In the weeks leading up to our second annual ATLAS event, we will feature patient access and experience-related posts from some of the thought leaders and contributors to this year's content.
This week, we spotlight J.D. Whitlock, Vice President of Clinical & Business Intelligence at Mercy Health, a $4B Integrated Delivery System headquartered in Cincinnati.
At Mercy, J.D. provides strategic and technical direction for Mercy Health’s Population Health analytics, EHR analytics, and Enterprise Data Warehousing initiatives. Previously he worked in the Military Health System in a variety of roles: both operational & technical, provider & health plan, domestic & overseas. He holds a Masters of Public Health from UCLA, and an MBA in Management of Information Systems from the University of Georgia.
During his session, J.D. will address the perceived need for a better access strategy at Mercy health, and the culture, processes, and technologies that are required to make better patient experience a part of everyday operations.
In the meantime, we asked J.D. 10 questions about patient access, the state of health system operations, and himself. Here's what he had to say:
1. How do you define patient access at your organization?
We look at CG-CAHPS access scores for all employed providers, but most of the focus is on our PCPs, where we have reporting that looks at: Avg 3rd next available; Visits per day; Slots restricted; % no show; Getting high-risk recently discharged patients into their PCP; and the new 2014 PCMH standards.
2. Why is patient access important to you?
Because of all the disruptive innovation around primary care access. If we do not deliver good access, patients will go elsewhere.
3. In your opinion, what is the most important measure of patient access that organizations should be tracking?
I like the CG-CAHPS access measure. A practice may look good on 3rd next available, but if they have lousy patient satisfaction for access because they are failing to meet patient access needs in other ways, what good is that?
4. What has been the most significant accomplishment with regards to improving patient access at your organization?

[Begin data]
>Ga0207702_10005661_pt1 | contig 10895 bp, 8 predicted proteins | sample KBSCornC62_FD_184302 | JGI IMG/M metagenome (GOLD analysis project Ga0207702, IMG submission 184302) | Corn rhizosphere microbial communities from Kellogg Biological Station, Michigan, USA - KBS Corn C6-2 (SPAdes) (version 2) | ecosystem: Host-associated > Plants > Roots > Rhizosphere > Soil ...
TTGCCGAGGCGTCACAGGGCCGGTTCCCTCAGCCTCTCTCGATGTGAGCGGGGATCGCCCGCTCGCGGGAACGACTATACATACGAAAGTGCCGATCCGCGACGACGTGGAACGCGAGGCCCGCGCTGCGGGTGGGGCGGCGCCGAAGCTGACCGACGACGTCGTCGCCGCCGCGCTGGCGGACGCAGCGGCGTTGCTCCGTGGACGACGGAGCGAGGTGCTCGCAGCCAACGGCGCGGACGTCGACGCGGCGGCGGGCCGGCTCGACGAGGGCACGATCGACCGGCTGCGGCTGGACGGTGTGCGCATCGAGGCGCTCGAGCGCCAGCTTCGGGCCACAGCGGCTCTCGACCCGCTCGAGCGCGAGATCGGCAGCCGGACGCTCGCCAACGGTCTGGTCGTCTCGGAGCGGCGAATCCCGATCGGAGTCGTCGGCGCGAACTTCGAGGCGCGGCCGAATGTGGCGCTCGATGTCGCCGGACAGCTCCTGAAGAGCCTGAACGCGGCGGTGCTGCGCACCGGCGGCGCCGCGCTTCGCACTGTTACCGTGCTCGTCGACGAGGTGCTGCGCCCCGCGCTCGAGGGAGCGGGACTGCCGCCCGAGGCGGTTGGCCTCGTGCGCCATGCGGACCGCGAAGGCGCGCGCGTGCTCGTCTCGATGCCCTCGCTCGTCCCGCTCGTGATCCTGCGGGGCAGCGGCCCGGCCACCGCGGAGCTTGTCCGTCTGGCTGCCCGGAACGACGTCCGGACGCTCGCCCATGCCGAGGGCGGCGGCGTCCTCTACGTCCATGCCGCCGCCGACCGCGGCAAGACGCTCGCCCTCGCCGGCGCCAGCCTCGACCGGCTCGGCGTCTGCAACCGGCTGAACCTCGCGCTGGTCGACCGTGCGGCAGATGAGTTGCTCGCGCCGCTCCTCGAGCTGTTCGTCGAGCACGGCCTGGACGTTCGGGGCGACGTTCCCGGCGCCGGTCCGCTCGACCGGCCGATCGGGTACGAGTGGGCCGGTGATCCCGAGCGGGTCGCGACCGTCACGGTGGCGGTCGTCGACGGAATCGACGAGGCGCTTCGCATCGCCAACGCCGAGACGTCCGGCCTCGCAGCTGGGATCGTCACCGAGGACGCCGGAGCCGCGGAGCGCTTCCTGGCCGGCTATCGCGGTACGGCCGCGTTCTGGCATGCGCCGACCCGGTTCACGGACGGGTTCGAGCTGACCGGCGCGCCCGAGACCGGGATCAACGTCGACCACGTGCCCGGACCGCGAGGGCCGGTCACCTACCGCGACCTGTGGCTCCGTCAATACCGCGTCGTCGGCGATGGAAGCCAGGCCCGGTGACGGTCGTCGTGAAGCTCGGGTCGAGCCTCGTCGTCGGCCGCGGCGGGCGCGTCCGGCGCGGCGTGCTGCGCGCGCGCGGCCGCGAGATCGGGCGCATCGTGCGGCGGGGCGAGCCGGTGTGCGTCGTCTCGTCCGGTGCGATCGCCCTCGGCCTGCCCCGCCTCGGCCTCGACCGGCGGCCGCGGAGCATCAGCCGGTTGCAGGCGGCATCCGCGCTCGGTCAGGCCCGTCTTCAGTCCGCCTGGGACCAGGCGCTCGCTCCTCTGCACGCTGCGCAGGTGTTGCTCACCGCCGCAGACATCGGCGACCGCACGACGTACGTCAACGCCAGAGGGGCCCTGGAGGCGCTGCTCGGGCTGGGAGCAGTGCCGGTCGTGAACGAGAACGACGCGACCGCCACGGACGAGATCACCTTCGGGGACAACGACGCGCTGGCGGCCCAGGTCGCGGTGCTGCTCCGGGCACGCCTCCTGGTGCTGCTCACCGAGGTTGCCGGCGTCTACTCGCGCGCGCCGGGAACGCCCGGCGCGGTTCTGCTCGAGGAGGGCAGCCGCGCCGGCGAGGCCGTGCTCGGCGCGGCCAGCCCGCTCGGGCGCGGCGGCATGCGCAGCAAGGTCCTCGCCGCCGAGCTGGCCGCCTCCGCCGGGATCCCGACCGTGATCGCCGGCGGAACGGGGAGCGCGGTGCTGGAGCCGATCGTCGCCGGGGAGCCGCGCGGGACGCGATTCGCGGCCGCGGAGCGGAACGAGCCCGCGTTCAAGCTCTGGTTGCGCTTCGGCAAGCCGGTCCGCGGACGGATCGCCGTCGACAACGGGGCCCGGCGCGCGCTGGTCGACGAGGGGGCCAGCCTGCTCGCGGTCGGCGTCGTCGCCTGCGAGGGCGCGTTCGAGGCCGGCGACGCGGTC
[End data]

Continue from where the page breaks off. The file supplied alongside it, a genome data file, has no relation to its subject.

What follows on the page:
I’d give us points for being organized and committed in terms of how we are approaching the problem, but this effort is relatively recent, and in terms of outcomes there is not much worth bragging about yet. Our CG-CAHPS access score (ACO-1) is just below the average compared to all other MSSPs.
5. What is the biggest challenge that organizations face when optimizing for access?
Nothing that others haven't faced – it's the usual drill of change management in a large complex organization with entrenched business practices.
6. What are your near and long-term goals for patient access?
Near term is to standardize and open PCP schedules for our employed PCPs, and implement ProviderMatch Enterprise and ProviderMatch Consumer for all of our CIN providers. Long term is to increase our health plan and ACO membership based on our reputation for great access (along with the rest of the Triple Aim).
7. What about your job inspires you every day?
Getting to work on the transition to Value Based Care at a large provider organization that walks the talk on our faith based mission.
8. What excites you about the future of healthcare?
The speed at which CMS is moving towards Value Based Care, and the bipartisan support for VBC from a Congress that cannot agree on anything else.
9. What makes your health system stand out?
For the 2014 MSSP performance year, we had the 10th largest savings out of 333 MSSPs. This is mostly because we have such a large MSSP with 75K attributed patients – but we’ll take it any way we can get it.
10. Tell us an interesting fact about yourself.
I used to drive a hydrofoil around the Caribbean for a living.
Like so many initiatives in healthcare, patient access resists a simple definition. It is a complex problem set with multiple points of leverage, risk, and opportunity. At the end of the day, however, it boils down to this: patients must be able to access the care they need, when they need it.
The second Annual Thought Leadership on Access Symposium (ATLAS) will examine every aspect of patient access and experience - from the clinical and cultural, to the operational and technical - and will give attendees a chance to sit side-by-side with their peers to learn strategies and best practices from some of the country's leading health organizations. Whether you are an executive, director, manager, or operator, you will walk away from ATLAS 2015 with a playbook that will give you the tools to take your organization to the next level of access and patient experience.
Visit www.atlasconference.com to learn more, view the agenda, receive future information, and register for ATLAS 2015 October 27th & 28th in the Ritz-Carlton Boston Common, Boston, MA.
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